WHEN a political party or independent members of a parliament bother to reply or take up a cause just under two years out from an election, one could say they are genuinely interested in the matter or politically astute.
In my article Hello Spring Street, are you listening?, I said the time had come for our politicians to prepare a Western Port Strategic Management Plan and present it to the electorate before the next Victorian state election.
I sent the article to my local state members of parliament and other parliamentarians to gauge their potential support for a Western Port Strategic Management Plan.
The Victorian Greens, Fiona Patten’s Reason Party, two Liberal MPs, two Independents and Derryn Hinch’s Justice Party all indicated they would be happy to engage in a further conversation with “the people” or if the matter came before the house. One Labor MP offered encouragement. And Clifford Hayes, from the Sustainable Australia Party, asked for additional information.
On February 18, according to page 522 of the Hansard record of Parliament, Mr Hayes asked the following question in the Legislative Council:
WESTERN PORT BAY
Mr HAYES (Southern Metropolitan) (18:13): The matter I would like to raise in the adjournment debate tonight is addressed to the Minister for Energy, Environment and Climate Change. I would like to ask why there is not a strategic management plan for Western Port Bay. As it stands today, under the umbrella of Victoria’s Marine and Coastal Act 2018 we have the Western Port Ramsar Site Management Plan of 2017, the Marine and Coastal Policy of 2020 and Victoria’s Marine and Coastal Reforms: Final Transition Plan of 2017. In times gone by we could have probably kept muddling along with this collection of reports and plans administered by various government agencies, such as those listed, but the driver now is climate change. If we are to manage this situation, we need to develop a business plan, a holistic plan, that takes into account the environmental values and the social and economic needs of this region.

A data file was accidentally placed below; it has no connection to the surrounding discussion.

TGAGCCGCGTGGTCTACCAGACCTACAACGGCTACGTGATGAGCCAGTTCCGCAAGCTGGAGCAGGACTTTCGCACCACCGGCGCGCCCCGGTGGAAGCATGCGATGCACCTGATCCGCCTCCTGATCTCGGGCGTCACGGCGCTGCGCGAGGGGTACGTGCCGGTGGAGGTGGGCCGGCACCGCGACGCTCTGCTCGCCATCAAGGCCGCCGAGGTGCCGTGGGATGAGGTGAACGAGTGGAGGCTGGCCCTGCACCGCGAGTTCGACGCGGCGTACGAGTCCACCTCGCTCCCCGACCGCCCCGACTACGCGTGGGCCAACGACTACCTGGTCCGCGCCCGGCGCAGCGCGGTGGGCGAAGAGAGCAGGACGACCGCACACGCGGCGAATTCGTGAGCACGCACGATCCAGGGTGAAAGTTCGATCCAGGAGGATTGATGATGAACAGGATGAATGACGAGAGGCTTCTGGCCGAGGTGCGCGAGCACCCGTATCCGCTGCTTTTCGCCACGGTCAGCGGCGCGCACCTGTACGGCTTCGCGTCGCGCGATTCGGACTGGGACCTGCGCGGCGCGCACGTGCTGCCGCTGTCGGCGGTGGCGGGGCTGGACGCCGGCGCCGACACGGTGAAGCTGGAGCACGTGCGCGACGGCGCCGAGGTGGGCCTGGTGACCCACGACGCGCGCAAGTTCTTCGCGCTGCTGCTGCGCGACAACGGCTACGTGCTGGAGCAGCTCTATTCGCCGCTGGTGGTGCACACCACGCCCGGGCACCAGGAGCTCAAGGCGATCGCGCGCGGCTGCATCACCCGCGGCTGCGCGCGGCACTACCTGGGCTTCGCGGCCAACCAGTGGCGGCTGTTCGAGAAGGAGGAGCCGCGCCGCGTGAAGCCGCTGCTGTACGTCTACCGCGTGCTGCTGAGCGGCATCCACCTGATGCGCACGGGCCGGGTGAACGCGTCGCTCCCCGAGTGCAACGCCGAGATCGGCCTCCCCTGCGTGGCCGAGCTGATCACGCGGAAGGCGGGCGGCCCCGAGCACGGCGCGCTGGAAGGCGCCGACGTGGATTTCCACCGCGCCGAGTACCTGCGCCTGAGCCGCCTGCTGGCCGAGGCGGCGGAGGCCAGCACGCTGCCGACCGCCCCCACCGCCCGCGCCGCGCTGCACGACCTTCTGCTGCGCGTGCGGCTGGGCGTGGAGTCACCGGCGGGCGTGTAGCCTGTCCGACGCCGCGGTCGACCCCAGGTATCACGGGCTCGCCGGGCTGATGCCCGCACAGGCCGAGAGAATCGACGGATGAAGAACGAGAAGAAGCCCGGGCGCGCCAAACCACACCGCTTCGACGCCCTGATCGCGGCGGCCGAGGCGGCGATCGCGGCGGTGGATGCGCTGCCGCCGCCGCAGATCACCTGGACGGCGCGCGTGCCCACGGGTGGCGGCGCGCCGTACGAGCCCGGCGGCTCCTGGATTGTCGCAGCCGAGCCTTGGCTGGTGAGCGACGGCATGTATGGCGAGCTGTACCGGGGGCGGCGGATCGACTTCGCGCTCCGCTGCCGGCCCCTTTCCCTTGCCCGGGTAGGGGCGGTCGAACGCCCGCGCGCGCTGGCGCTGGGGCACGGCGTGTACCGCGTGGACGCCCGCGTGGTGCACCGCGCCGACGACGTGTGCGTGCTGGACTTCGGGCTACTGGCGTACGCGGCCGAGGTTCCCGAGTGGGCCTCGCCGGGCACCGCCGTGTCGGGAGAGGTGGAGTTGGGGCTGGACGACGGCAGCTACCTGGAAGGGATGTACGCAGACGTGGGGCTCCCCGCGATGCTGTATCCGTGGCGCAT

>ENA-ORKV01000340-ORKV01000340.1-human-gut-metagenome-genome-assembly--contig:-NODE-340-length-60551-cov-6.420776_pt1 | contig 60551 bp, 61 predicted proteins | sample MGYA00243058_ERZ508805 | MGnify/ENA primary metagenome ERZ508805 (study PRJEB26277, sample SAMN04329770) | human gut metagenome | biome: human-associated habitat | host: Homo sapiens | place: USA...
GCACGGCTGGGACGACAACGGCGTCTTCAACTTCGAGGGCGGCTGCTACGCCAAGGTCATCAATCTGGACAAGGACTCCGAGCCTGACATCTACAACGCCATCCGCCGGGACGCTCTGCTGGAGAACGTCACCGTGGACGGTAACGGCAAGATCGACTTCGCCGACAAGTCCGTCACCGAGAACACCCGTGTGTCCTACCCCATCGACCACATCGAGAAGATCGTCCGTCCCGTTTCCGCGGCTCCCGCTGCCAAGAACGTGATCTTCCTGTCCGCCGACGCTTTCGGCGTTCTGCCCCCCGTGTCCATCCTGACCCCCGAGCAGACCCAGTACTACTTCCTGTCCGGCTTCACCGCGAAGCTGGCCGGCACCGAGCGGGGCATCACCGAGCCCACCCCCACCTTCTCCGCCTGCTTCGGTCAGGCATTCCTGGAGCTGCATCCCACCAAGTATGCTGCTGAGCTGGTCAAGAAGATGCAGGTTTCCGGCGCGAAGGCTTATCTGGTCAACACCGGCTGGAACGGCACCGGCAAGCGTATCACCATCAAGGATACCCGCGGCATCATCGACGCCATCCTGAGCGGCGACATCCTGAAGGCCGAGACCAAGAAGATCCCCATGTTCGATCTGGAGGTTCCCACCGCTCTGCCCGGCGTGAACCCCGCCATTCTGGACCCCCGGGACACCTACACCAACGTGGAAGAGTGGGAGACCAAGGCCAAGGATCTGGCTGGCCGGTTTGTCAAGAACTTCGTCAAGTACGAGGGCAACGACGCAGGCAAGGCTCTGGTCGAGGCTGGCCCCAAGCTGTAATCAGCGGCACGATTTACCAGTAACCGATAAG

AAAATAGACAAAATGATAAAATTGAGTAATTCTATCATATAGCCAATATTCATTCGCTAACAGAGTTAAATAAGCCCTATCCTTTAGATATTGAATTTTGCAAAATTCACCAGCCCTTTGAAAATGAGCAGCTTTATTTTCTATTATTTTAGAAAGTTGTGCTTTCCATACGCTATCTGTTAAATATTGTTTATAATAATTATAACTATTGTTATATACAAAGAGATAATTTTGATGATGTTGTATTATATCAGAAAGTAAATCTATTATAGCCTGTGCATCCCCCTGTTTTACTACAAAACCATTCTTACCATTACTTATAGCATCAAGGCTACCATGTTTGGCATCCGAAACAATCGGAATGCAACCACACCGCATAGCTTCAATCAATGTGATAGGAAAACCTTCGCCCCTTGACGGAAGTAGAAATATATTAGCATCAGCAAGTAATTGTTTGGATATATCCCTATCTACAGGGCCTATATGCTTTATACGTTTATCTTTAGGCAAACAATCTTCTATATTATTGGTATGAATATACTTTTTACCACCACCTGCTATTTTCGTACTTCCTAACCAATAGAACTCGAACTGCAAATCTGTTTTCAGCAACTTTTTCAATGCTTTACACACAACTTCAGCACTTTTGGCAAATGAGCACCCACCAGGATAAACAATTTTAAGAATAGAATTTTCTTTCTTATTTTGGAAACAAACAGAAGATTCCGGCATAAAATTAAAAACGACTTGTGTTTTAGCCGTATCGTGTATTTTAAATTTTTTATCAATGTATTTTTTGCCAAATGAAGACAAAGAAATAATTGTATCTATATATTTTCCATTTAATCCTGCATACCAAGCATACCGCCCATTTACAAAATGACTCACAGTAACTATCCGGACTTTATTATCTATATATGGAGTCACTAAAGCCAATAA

The Western Port Ramsar management plan is a wonderful plan for part of Western Port Bay, but what about the rest of it? There is a model for this approach: the Port Phillip Bay Environmental Management Plan 2017–2027. This plan offers a vast array of social, economic and environmental values to visitors and those who live and work around the bay and its surrounding catchment.
I ask that the government consider a similar strategic management plan for the entire Western Port Bay and not just the Ramsar wetland and consider the site in its entirety, not just one part of it. The respect for and protection of Western Port’s long-term environmental future need to be addressed, not only the impacts of climate change on water levels but protection of the seabeds and coastal areas. If the Victorian government believes, as stated, that there will be a 0.8-metre sea level rise by the year 2100, what impacts will this have on Western Port? We do not know, as there is no strategic plan on how to address these impending issues. I ask that the minister initiate a plan for the entire Western Port Bay site to take into account the wide range of uses in the region and long-term climate effects, which do and will continue to threaten the site.
The government is yet to reply.
I imagine the reply will be left till after the AGL/APA project decision for Crib Point has been tabled by the Planning Minister. Added to this is a plan to export liquefied hydrogen through the Port of Hastings. There is a lot to consider.
Quite possibly, the government’s response will be carefully worded so as to avoid any commitment at this stage – I hope I am wrong and the call will be heeded by all.